• regular woman

      I have a drawer full of T-shirts. Some of them are fitted “women’s” T-shirts. But most of them are just your standard unisex T-shirt. There’s absolutely no reason why women and girls can’t wear regular T-shirts. Especially at age 9, for goodness’ sake. Yeah, a precocious nine-year-old may be *entering* puberty, but most nine-year-old girls are not a significantly different shape from nine-year-old boys.

    • regular woman

      The change I would’ve made would be to put the T-shirt section in the middle, between the girls’ section and the boys’ section: all T-shirts for all kids.

  • wispy

    This is so awesome. My 4 yo likes girly stuff but she loves science and animal stuff even more. She wanted a Diego birthday party and her favorite shows are Wild Kratts and Dinosaur Train. She also says “Hypothesis!” instead of “Hi” lol. I think these shirts would be right up her alley ;)

  • AP

    Call me weird, but I’d just buy my hypothetical daughter whatever clothes I liked, regardless of if they were in the boy or girl section. Most kids clothes are gender neutral anyway.

    • waffre

      I dunno, I kind of like the idea of having some science-themed shirts that AREN’T gender neutral, just as an option. It sends the message that you don’t have to be a tomboy to like science. I really think the poofy shoulders and subtle lace neckline on this shirt are cute.

  • K.

    This is awesome!

    And it’s ESPECIALLY awesome because it’s not just math-science-math-science, it’s also a bunch of cultural phenomena that are mathy-sciency. Even though I myself am not a gamer or part of that community, my girlfriends who are inform me that gaming is HEAVILY male-biased. So some encouragement to the next generation is very much needed.

  • Veris

    That shirt is cute. I want it

  • Bleu Cheese Bewbs

    This is really awesome! I don’t shop at LE but I might see if there is something I can find to buy there just to support them.

  • Jen

    Kind of off topic: My son keeps wanting things that are “girly.” Pink, princesses, etc. I always told myself I’d let my kids do whatever they want when it comes to this, but now that it’s really happening, I’m afraid. I got picked on when I was younger, and I so don’t want that to happen to my kids. Kids can be so mean. I also don’t want to tell him he can’t have the designs he wants because they’re “for girls.” I don’t know what to do, please don’t snarkify me! I’m trying!

    • guest

      Bite the bullet and just do it. Eventually you won’t really notice if it is a “girly” shirt or whatever your thoughts were previously on it.

    • footnotegirl

      Let him wear what he wants, but talk to him beforehand and let him know that some people, WHO ARE WRONG, might say mean things to him because of it, but that you will stand behind him. There’s nothing wrong with preparing your child and giving them all the information they need to make decisions.

  • Music Mamma

    That shirt is super cute! My daughter’s favorite shirt has a picture of Pippi Longstocking holding up a horse.

  • Lauren Victoria

    I do think that these clothes are cute and I have absolutely no problem with kids wearing clothes intended for the opposite sex. I have a girlfriend who has a daughter that very rarely wears pink and she buys very neutral clothing or sometimes even clothes from the boy section. But I genuinely love dressing my daughter in girly stuff. And I don’t think there’s anything wrong with that either. She literally doesn’t leave the house without a headband. She’s only an infant now so once she’s older she’ll have a say in what she wears, until then I get to pick. Clothes are a form of self expression and she’ll be free to wear whatever she wants. As long as her teeth are brushed and hair is combed I really don’t care. But I’d be lying if I said I didn’t hope she stayed on the girly side because I think the stuff is adorable. Maybe because of some gender stereotype that has been shoved down my throat over the past 30 years. Oh well.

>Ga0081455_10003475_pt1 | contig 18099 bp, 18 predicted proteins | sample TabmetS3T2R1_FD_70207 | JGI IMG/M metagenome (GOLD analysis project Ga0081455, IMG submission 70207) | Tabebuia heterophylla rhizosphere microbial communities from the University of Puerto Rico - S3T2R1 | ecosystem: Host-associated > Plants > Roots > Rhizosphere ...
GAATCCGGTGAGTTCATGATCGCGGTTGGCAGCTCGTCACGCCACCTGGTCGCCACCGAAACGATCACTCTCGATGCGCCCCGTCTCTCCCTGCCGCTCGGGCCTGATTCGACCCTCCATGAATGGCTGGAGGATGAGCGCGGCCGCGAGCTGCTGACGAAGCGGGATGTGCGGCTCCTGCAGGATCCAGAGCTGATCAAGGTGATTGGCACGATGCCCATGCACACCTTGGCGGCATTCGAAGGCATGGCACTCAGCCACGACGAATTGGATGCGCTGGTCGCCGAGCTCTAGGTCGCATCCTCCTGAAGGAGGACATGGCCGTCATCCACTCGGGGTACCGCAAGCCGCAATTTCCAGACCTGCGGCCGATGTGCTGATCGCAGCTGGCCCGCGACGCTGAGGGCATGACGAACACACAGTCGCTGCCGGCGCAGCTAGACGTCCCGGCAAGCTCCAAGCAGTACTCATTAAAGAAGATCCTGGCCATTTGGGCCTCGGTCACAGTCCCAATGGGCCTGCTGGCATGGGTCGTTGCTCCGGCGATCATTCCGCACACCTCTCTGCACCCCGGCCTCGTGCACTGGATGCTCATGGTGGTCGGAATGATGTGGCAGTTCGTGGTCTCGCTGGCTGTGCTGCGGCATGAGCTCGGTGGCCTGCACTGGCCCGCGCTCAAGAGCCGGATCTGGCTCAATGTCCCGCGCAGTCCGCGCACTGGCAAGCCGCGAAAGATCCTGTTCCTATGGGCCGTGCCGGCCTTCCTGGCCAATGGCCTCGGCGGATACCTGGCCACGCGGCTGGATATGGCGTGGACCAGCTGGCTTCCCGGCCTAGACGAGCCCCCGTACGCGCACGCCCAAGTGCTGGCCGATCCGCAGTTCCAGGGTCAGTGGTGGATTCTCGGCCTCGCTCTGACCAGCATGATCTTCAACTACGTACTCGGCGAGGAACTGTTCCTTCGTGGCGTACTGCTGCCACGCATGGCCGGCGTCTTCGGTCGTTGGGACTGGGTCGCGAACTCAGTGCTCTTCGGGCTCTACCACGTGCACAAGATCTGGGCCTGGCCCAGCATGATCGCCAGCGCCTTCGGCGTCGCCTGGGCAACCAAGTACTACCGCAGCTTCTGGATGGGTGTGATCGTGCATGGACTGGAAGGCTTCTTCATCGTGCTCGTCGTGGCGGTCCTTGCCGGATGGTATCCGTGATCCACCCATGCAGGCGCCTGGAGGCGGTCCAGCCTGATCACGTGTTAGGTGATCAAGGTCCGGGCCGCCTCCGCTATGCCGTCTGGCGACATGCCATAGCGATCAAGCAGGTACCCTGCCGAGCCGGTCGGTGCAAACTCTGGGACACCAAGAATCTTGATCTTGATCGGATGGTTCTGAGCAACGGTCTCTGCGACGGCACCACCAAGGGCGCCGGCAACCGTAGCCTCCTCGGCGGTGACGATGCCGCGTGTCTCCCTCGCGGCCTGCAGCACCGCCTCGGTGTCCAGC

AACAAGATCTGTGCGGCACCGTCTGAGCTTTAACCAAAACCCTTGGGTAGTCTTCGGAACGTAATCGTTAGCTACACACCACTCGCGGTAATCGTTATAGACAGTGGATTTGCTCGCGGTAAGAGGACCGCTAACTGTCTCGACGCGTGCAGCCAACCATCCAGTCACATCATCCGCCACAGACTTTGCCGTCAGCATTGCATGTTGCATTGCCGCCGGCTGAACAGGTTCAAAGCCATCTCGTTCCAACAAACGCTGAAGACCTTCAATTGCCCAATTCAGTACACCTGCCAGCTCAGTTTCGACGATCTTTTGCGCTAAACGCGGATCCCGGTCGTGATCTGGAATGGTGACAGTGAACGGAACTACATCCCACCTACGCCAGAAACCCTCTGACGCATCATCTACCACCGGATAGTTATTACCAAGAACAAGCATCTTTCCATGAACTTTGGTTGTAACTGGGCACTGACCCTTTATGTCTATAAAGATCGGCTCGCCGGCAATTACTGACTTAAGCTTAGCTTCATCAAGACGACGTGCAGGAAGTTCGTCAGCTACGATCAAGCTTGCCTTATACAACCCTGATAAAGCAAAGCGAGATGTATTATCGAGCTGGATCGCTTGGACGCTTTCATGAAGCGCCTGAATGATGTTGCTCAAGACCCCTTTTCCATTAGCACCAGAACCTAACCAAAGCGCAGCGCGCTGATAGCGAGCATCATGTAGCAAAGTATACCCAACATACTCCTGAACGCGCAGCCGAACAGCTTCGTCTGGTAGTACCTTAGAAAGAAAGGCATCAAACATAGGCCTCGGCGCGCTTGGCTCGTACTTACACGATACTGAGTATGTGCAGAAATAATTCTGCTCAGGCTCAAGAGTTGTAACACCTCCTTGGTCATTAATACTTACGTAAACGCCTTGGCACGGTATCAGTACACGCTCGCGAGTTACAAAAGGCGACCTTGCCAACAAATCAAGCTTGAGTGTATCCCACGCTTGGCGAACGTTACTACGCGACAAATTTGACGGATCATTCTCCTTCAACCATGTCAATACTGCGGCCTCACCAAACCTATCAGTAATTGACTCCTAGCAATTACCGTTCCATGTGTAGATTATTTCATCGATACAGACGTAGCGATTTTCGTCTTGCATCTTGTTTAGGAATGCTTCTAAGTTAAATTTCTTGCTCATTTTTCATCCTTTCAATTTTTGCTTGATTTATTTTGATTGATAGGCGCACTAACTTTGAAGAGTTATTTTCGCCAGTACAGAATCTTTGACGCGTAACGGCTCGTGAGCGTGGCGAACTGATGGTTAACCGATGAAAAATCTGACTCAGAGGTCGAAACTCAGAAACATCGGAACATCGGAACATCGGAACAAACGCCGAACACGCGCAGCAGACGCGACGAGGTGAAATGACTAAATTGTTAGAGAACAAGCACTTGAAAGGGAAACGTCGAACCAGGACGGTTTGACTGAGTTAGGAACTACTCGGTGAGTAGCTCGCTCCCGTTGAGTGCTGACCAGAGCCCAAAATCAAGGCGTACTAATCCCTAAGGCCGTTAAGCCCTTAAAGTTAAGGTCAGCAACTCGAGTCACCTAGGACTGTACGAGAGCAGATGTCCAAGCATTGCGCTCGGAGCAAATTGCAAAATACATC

• Kathryn Mackenzie

    As a kid I was always happier to get my brother’s hand me downs rather than my sister’s stuff. She was a pink loving girly girl, I wanted dinosaurs and trucks.
    Years later we were both annoyed that we still had to head to the boy section when her daughter wanted dinosaurs and robots.
    Kids clothing doesn’t need to be gender-separated.

  • Cindy Ailey

    I really want to know what these comfy “mom shoes” look like, but the link isn’t working!

    Also, I’m excited for cute science shirts for my little princess :)

    • Megan

      I love them all, especially the sneakers that can double as water shoes, but these are what I wear when I want to look semi put together but I still need to be able to chase after toddlers.

    • Cindy Ailey

      I like em! I’m totally in the market for some new mom shoes.

  • kay

    While I don’t love their price points I adore some of the shirts that Peek makes: is a good example. Now if they would just stop charging thirty-freaking-four dollars for a child’s shirt my daughter would own a zillion things from them.

  • wmdkitty

    Why are these shirts even gendered in the first place?!

  • Aurora

    Here’s an idea – how about we stop making things FOR GIRLS and FOR BOYS, and just make stuff for kids? That way, girls can pick out all the starwars and science t-shirts they want while boys can happily don all the pink and princessy clothes that they want with no shame or bullying or drama added to the mix? :3